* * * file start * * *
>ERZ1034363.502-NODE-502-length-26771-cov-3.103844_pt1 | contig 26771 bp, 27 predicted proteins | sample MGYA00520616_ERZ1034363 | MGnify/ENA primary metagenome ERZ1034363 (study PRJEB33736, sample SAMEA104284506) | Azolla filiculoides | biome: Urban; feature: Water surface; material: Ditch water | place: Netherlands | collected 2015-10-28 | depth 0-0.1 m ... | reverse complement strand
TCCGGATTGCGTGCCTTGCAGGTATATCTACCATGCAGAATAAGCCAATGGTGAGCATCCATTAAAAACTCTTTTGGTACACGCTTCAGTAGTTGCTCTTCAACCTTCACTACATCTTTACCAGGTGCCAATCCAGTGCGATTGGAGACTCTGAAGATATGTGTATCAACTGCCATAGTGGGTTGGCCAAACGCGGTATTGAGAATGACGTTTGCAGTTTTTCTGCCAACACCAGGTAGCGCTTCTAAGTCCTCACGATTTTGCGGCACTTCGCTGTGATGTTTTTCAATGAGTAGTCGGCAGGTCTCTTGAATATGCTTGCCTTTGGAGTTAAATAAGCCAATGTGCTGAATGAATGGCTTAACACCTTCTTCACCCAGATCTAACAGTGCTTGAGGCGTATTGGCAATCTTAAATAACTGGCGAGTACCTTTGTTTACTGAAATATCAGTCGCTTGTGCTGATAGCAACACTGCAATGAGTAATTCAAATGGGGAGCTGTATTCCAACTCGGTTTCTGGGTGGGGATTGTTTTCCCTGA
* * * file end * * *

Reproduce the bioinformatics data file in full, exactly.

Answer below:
>ERZ1034363.502-NODE-502-length-26771-cov-3.103844_pt1 | contig 26771 bp, 27 predicted proteins | sample MGYA00520616_ERZ1034363 | MGnify/ENA primary metagenome ERZ1034363 (study PRJEB33736, sample SAMEA104284506) | Azolla filiculoides | biome: Urban; feature: Water surface; material: Ditch water | place: Netherlands | collected 2015-10-28 | depth 0-0.1 m ... | reverse complement strand
TCCGGATTGCGTGCCTTGCAGGTATATCTACCATGCAGAATAAGCCAATGGTGAGCATCCATTAAAAACTCTTTTGGTACACGCTTCAGTAGTTGCTCTTCAACCTTCACTACATCTTTACCAGGTGCCAATCCAGTGCGATTGGAGACTCTGAAGATATGTGTATCAACTGCCATAGTGGGTTGGCCAAACGCGGTATTGAGAATGACGTTTGCAGTTTTTCTGCCAACACCAGGTAGCGCTTCTAAGTCCTCACGATTTTGCGGCACTTCGCTGTGATGTTTTTCAATGAGTAGTCGGCAGGTCTCTTGAATATGCTTGCCTTTGGAGTTAAATAAGCCAATGTGCTGAATGAATGGCTTAACACCTTCTTCACCCAGATCTAACAGTGCTTGAGGCGTATTGGCAATCTTAAATAACTGGCGAGTACCTTTGTTTACTGAAATATCAGTCGCTTGTGCTGATAGCAACACTGCAATGAGTAATTCAAATGGGGAGCTGTATTCCAACTCGGTTTCTGGGTGGGGATTGTTTTCCCTGA